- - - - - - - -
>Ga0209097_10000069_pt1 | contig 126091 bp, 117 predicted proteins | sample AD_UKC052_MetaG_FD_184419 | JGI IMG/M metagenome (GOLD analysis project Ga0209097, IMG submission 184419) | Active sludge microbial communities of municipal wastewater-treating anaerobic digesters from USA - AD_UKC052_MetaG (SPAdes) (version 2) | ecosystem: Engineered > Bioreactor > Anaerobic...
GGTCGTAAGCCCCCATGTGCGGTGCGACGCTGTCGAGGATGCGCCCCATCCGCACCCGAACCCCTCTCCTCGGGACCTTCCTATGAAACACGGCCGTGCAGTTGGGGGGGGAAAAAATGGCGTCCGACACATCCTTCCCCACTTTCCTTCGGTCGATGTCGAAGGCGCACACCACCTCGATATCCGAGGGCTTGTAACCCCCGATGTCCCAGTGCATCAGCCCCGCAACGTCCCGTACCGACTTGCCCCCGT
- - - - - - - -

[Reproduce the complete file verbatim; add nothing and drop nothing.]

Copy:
>Ga0209097_10000069_pt1 | contig 126091 bp, 117 predicted proteins | sample AD_UKC052_MetaG_FD_184419 | JGI IMG/M metagenome (GOLD analysis project Ga0209097, IMG submission 184419) | Active sludge microbial communities of municipal wastewater-treating anaerobic digesters from USA - AD_UKC052_MetaG (SPAdes) (version 2) | ecosystem: Engineered > Bioreactor > Anaerobic...
GGTCGTAAGCCCCCATGTGCGGTGCGACGCTGTCGAGGATGCGCCCCATCCGCACCCGAACCCCTCTCCTCGGGACCTTCCTATGAAACACGGCCGTGCAGTTGGGGGGGGAAAAAATGGCGTCCGACACATCCTTCCCCACTTTCCTTCGGTCGATGTCGAAGGCGCACACCACCTCGATATCCGAGGGCTTGTAACCCCCGATGTCCCAGTGCATCAGCCCCGCAACGTCCCGTACCGACTTGCCCCCGT